Caley Kukla, M. Ed. – Play with Purpose

I spend a lot of my time translating children’s behavior. Why are they hitting, whining, not listening, yelling? That’s what motivates parents to call me – when the child displays undesirable behavior and they want to make it stop.

Often times, I begin by answering the parent’s questions about the child’s behavior. As we delve deeper into the situation and dissect the parent-child relationship, we eventually come to a heavy discussion about the parent’s behavior. I hear: “I don’t want to yell, but nothing else works. I lose my cool and then lose my mind.”

I gently step into the conversation of why we yell:

  • Yelling is aggression.
  • Aggression is rooted in fear.
  • We may fear losing control. Others’ judgment. Failing at parenthood.
  • The child may display an emotion that doesn’t feel safe to us because we were never allowed to express that emotion as a child.
  • The first step to stop yelling is to notice when we yell.
  • Is it when we feel overwhelmed? When the demands just keep coming?
  • Maybe it’s when our children are being aggressive with one another. Someone is just always getting hurt.

Then, we can work to reset how we respond to triggering situations. Most often, the situations that trigger us go back to our own childhood. An important step to rewire our reactions is to better understand when and how that reaction began.

For example, I yell when I feel unseen, unheard, and my needs are not being met. Discovering these three root causes for my yelling, meant I had to go back into my childhood to understand why the situations trigger me. Then I work daily to feel safe while experiencing triggering situations. The feeling of safety and security is the antidote to aggression.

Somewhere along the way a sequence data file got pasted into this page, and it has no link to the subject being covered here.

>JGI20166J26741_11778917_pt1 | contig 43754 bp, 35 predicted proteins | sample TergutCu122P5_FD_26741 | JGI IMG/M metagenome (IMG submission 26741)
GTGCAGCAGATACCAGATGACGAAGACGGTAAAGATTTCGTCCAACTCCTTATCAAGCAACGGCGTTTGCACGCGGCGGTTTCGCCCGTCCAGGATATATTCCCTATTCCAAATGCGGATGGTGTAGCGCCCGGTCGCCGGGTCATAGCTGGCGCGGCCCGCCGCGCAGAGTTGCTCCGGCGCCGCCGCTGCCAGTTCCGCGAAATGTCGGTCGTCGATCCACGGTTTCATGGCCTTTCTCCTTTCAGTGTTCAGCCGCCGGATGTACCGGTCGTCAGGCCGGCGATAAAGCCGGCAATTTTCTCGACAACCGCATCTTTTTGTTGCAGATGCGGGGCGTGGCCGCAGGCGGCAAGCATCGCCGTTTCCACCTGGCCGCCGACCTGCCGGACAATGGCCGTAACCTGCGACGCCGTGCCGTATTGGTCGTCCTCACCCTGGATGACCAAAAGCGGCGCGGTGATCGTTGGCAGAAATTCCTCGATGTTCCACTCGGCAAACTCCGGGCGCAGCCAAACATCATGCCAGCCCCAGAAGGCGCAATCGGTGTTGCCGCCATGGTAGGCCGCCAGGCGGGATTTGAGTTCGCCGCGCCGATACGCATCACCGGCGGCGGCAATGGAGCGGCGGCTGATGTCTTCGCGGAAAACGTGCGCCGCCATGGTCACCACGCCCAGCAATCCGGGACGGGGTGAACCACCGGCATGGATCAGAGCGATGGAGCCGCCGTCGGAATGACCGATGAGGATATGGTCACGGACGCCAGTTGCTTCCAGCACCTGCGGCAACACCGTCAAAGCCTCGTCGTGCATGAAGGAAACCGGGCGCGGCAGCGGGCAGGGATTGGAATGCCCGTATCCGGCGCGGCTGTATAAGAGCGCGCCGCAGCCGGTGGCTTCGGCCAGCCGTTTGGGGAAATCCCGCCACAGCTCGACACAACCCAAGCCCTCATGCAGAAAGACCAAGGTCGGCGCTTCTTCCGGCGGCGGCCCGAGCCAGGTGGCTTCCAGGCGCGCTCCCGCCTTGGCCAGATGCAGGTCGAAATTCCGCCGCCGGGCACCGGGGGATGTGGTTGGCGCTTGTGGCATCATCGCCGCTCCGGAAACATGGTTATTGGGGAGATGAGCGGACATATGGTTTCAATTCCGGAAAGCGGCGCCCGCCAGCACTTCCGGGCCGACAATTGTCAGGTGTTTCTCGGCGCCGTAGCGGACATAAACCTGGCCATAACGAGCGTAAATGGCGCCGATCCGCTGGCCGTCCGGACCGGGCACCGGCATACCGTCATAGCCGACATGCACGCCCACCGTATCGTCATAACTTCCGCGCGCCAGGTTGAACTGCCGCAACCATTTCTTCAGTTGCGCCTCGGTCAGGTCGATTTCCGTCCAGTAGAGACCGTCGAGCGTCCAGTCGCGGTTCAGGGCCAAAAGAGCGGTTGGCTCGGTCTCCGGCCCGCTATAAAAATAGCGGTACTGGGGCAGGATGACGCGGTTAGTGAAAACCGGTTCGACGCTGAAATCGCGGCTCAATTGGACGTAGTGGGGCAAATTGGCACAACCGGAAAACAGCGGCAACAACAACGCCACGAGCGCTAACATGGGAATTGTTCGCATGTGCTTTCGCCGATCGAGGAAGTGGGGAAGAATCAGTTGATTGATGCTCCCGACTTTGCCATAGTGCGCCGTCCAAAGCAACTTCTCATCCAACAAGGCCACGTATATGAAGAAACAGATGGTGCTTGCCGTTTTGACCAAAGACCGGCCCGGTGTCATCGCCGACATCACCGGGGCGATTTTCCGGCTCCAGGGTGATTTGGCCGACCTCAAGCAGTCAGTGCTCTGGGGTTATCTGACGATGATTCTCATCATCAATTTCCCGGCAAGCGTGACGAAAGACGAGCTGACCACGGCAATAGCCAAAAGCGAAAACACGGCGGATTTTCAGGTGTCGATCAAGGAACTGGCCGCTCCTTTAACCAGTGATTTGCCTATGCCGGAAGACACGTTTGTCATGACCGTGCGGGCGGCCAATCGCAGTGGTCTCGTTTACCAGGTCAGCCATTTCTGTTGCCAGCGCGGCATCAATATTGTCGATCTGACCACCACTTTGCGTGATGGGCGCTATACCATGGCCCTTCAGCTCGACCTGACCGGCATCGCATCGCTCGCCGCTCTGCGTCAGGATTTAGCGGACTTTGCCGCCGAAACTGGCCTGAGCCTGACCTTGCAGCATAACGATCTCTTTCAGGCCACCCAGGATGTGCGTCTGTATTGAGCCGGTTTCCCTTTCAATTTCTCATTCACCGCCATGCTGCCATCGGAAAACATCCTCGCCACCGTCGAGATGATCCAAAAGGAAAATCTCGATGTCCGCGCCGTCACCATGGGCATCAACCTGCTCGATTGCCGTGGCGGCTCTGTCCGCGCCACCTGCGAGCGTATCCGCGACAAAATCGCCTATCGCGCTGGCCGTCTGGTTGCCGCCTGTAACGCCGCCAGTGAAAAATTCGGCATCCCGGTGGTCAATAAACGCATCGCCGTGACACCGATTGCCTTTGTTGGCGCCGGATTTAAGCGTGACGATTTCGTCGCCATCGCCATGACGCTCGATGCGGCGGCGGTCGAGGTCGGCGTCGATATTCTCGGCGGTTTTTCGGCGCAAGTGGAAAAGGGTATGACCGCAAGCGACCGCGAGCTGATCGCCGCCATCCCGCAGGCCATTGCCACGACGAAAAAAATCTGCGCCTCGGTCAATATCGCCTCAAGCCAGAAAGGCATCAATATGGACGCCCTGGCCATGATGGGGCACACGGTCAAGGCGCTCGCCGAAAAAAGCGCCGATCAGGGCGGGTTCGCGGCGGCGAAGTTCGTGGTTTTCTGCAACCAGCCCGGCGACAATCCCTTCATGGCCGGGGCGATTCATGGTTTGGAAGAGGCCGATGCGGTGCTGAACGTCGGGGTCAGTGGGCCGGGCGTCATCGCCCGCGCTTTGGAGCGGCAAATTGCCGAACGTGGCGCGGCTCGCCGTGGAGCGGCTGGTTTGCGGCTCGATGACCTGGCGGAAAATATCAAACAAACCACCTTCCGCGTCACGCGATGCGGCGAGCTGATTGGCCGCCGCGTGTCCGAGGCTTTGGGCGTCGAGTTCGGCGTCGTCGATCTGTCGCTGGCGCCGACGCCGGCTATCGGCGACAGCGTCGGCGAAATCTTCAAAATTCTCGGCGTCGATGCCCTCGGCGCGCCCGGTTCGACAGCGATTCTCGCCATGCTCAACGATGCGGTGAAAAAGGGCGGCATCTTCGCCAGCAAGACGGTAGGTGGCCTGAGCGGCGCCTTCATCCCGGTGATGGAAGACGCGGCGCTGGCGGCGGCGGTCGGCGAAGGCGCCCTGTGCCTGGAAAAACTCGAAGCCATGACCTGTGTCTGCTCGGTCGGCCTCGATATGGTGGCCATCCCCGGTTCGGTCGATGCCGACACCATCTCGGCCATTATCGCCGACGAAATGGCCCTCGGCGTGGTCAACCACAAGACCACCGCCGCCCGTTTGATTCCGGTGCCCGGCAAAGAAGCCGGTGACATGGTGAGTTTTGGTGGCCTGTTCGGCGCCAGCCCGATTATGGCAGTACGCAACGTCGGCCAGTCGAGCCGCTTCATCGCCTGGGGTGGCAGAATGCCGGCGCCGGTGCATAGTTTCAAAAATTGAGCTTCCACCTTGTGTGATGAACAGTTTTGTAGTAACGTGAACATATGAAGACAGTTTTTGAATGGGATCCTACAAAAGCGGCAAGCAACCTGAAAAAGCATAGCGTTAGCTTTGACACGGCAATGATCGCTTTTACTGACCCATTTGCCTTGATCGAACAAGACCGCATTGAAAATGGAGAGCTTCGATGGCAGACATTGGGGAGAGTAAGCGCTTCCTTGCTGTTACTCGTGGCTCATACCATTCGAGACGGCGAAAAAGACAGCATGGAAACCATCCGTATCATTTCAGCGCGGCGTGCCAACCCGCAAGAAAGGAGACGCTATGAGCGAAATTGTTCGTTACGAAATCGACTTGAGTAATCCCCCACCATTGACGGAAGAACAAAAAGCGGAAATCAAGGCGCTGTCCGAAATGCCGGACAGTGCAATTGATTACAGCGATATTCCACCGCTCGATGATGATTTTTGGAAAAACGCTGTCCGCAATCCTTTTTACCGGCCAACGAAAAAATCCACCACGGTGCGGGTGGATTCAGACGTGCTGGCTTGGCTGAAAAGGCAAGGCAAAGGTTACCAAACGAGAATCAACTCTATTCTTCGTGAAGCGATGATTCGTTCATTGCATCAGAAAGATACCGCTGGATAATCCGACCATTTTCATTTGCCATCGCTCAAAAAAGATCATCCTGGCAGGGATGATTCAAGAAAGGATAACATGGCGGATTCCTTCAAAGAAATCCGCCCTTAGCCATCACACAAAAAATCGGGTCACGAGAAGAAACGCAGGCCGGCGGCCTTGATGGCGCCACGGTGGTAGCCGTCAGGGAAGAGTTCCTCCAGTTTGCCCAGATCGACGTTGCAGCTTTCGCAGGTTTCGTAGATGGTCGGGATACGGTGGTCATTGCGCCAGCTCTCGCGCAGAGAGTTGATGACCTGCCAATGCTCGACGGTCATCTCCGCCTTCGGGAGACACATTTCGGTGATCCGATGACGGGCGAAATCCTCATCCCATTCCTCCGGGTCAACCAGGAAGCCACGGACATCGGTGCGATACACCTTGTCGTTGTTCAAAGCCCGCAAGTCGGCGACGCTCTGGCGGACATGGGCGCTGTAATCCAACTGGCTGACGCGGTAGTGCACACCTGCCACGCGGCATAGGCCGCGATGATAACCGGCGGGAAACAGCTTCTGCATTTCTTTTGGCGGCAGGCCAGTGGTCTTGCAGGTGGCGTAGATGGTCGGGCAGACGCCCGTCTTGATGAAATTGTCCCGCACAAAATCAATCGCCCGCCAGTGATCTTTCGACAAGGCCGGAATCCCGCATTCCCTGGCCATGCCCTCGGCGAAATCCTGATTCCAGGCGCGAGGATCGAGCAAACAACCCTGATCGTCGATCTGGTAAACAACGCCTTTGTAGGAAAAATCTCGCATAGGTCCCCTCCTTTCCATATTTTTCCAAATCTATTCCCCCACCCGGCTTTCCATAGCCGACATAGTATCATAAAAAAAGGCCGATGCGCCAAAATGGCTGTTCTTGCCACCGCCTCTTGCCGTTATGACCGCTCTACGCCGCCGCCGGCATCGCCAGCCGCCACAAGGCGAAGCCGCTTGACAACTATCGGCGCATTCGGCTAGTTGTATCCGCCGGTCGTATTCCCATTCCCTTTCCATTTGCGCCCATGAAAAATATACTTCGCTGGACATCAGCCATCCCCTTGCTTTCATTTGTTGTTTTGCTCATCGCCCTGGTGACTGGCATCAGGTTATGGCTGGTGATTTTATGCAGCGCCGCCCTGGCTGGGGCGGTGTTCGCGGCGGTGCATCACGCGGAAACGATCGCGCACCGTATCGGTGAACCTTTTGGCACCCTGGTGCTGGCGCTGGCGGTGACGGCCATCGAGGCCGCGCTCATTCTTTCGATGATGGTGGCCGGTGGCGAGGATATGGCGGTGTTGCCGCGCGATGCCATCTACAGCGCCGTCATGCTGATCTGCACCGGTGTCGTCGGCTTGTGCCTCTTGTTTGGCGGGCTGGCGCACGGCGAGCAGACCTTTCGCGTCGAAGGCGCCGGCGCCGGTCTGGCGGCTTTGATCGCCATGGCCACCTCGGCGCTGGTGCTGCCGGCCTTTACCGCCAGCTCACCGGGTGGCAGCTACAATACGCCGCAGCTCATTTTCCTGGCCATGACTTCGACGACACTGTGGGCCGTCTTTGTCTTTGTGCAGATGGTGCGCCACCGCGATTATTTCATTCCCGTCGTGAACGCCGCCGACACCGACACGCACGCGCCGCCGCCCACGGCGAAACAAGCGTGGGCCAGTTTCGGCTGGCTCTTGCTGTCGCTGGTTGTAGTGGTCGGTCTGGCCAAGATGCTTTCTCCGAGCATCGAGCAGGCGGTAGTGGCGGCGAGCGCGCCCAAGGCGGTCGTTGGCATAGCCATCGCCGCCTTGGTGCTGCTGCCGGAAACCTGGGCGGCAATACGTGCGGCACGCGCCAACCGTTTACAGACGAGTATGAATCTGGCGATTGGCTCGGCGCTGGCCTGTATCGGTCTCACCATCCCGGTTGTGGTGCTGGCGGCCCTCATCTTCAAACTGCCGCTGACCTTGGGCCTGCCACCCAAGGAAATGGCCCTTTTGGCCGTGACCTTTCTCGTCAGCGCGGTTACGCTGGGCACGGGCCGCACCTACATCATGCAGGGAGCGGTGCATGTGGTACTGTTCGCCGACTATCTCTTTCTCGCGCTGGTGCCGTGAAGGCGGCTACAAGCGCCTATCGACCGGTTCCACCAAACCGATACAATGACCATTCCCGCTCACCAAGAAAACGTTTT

Here are the ways I’ve rewired my brain:

  1. Proactively check-in with myself to identify my own needs.
  2. When I start to feel overwhelmed with the needs of others, satisfy one of my own needs first.
  3. Identify my own emotions and learn what to “do” with them.
  4. Mantras that remind me that “I am safe” and “this is not an emergency”.
  5. Slowing down and decreasing the urgency of situations. The situation may feel urgent, but it is not an actual
  6. Find ways to play.
  7. Find ways to rest.

We need to notice, get curious, and find ways to meet those underlying needs before our bodies resort to yelling to discharge the repressed emotions. Then we will be able to effectively manage our own behavior, which will positively impact our children’s behavior!

Caley has a Bachelor’s Degree in Special Education and a Master’s Degree in Early Childhood Education from the University of Florida. For the past ten years, she has served families in a variety of different roles including teaching, early intervention, behavior therapy, parent educator in conscious discipline, and most recently as a PLAY Project Consultant. She specializes in differently wired children, with a speciality in Autism Spectrum Disorder. With two boys of her own, she has the ability to empathize with daily parenting struggles, while grounding her coaching in research-based, developmentally appropriate practices. Her mission is to change the world one family at a time while we raise the next generation to be compassionate, creative, and industrious leaders.